Sunday, 12 October 2014

Review: Mabel the Lovelorn Dwarf

Mabel the Lovelorn Dwarf
Mabel the Lovelorn Dwarf by Sherry Peters

My rating: 4 of 5 stars

I went into this book with low expectations. Everything about it, from the premise to the cover, said that someone was having some fun with a few tropes. I expected to be mildly amused, and hoped (more than expected) that it would be basically competent.

Well, I was mildly amused, but the author didn't seem to be trying for comedy; the absurdities of the tropes were played completely straight, not in the sense of "the author is apparently unaware of the absurdity" but in the sense of "the narrating character is unaware of the absurdity, because this is her everyday reality". Female dwarves with beards, dwarf/elf tension, axes - played completely straight. Even the obvious Tolkien references were slipped in as if they were the most natural thing in the world, not with a huge wink and a grin, which I appreciated. It was neither an unreflective tropefest nor a meta deconstruction, but something else, and I'm still not sure what, but I think it worked.

As far as competence goes, the basics are certainly there, particularly in terms of the story. The author credits an editor; as a former editor myself, I know that even a very good editor can miss things in a manuscript with a lot of errors, and this appears to have been the case, since some of the missed edits show evidence of fairly significant sentence-level writing problems in the original. There are a couple of comma splices and a dangling participle, the tense is frequently off, the author uses "anymore" when it should be "any more" (three times), apostrophes occasionally appear in the wrong places, we get "waivered" for "wavered" and the usual finger-slip typos, but I've seen plenty of books much worse - including several from major publishers - and on 90% of the pages I didn't notice any problems at all. There's a continuity error when double rooms somehow become singles, but apart from that, the story makes sense in its own terms. (Note, too, that I'm reading a Netgalley copy, supplied to me for purposes of review, and the final version may not have these issues.)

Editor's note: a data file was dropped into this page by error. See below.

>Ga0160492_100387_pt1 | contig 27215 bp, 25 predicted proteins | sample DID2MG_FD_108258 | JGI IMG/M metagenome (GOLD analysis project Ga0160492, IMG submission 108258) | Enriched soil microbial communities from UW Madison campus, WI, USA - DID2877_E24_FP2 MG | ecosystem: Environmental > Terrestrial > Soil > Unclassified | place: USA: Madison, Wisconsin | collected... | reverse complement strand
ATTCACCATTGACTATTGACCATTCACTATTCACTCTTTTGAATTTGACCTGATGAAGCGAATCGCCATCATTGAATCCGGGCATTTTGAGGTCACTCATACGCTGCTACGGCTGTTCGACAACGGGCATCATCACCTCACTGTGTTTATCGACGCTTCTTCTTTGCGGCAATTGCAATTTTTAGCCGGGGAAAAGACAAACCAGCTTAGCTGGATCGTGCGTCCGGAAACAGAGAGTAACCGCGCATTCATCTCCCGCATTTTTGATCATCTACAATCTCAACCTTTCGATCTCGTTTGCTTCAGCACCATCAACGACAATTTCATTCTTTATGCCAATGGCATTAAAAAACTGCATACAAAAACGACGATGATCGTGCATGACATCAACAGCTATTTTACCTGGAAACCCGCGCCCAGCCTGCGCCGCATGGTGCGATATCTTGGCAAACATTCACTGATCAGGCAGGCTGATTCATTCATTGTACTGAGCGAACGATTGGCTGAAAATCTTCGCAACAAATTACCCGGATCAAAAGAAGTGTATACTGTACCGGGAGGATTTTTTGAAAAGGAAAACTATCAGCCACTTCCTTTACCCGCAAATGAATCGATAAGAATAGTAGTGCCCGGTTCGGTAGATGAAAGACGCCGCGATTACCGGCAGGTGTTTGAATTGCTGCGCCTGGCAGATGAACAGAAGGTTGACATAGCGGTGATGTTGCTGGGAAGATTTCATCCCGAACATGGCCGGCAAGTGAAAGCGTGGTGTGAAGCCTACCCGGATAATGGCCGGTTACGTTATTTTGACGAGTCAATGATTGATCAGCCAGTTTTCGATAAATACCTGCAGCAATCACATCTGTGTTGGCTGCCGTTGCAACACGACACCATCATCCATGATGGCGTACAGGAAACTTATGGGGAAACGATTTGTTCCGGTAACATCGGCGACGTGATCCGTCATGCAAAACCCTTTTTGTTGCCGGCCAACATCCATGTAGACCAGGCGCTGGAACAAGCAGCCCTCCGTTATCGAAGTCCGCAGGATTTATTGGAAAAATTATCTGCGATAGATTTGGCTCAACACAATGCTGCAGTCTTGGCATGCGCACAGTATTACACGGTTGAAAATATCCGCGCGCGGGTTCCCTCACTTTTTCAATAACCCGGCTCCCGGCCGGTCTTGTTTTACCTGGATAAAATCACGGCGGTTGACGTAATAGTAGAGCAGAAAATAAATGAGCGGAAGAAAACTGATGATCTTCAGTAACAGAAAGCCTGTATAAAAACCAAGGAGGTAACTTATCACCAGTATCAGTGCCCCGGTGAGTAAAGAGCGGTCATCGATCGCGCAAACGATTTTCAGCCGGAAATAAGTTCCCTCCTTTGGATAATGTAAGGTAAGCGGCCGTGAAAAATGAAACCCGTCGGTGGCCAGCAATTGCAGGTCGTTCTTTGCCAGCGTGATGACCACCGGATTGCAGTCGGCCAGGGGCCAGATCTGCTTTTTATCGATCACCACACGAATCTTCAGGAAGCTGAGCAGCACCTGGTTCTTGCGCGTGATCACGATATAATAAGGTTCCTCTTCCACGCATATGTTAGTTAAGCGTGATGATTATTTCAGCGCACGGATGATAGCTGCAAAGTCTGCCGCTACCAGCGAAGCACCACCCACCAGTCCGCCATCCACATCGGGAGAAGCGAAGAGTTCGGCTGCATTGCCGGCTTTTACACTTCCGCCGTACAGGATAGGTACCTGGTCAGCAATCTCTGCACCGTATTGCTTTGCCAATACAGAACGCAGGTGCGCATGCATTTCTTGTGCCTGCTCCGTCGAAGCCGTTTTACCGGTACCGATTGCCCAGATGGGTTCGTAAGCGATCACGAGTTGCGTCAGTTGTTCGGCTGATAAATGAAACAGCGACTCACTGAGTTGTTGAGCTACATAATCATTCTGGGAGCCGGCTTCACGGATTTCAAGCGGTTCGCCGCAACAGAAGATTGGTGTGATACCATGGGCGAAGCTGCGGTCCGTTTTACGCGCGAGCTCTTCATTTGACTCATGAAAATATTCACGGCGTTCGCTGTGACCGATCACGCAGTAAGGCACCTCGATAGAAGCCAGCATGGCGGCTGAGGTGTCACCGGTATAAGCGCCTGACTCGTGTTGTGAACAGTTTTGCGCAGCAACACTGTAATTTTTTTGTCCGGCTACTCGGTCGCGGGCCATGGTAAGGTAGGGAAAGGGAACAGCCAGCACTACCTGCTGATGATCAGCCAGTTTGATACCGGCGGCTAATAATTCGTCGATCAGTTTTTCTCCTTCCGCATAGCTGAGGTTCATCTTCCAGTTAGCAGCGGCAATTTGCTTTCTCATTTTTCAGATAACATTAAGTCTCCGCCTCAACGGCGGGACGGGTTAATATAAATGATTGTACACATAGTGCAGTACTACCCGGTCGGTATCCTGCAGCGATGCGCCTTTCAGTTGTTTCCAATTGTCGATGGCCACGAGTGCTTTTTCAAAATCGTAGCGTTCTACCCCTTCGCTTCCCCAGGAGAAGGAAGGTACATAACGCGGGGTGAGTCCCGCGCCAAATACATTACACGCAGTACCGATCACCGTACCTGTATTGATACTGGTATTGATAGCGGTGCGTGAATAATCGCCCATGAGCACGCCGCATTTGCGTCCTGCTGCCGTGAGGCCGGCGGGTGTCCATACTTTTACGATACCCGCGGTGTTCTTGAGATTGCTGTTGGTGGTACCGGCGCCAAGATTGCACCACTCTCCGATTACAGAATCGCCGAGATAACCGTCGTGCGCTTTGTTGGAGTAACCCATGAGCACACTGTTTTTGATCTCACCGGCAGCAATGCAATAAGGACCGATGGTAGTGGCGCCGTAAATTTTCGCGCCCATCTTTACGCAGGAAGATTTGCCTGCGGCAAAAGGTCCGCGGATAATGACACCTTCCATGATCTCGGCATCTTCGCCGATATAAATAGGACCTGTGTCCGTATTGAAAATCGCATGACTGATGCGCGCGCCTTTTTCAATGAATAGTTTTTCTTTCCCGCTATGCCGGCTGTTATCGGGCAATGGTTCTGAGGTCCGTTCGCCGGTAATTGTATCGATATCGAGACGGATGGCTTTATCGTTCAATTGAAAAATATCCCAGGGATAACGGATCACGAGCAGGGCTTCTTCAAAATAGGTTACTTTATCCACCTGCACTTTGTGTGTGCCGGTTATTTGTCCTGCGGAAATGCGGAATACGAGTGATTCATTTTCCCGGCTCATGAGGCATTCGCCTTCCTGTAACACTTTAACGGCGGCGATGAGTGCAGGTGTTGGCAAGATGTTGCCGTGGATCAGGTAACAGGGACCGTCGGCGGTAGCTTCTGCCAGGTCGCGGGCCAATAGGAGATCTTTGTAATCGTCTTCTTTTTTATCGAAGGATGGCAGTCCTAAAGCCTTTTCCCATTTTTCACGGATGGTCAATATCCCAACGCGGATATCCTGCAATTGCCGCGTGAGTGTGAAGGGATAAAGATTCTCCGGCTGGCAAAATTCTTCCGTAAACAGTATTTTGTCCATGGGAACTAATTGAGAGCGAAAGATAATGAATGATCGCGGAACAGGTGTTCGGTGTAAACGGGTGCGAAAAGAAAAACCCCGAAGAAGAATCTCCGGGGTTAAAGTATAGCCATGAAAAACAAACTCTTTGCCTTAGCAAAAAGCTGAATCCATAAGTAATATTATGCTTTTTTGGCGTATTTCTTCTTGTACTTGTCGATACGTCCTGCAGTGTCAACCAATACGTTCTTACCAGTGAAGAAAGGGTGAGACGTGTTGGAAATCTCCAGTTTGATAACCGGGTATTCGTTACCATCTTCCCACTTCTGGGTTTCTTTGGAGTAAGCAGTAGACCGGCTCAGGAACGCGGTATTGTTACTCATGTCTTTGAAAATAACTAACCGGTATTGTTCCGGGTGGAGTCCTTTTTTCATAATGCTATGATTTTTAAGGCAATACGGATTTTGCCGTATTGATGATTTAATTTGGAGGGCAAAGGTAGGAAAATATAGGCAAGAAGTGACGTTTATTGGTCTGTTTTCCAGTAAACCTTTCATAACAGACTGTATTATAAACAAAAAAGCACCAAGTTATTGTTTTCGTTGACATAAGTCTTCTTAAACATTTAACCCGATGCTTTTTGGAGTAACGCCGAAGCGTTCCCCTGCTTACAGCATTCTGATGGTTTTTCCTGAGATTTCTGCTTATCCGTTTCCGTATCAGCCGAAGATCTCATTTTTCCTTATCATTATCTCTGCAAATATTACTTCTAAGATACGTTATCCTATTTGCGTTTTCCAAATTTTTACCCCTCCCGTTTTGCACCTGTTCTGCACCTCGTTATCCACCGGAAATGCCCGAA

One of the odd things about it is that, while it's clearly a Tolkienesque, even D&D story, it's at the same time YA women's fiction. The young female dwarf who narrates it is fascinated by movie magazines (they're magical movies), believes she's in love with an elf film actor, has to deal with a bitchy, self-centred best friend who's more attractive than she is, has trouble balancing dating (or rather not dating, and worrying about it), sports, work and trying to figure out who she is while resisting her family's attempts to define her, and gets genuine help from a self-help book. As a man in my late 40s, I'm not the target audience, and I can't say that those particular concerns swept me up into her story, but that's no failure of the author's. It's a perfectly good story, well told.

I did wonder, going in, whether the premise was going to be enough to sustain such a long book. It sounded more like a novella. But I didn't feel that the pace dragged at all, or that it was unnecessarily padded.

Is this my new favourite author? No, but she's not writing for me. For the people she's writing for, she's done a fine job, and I think she'll find success.

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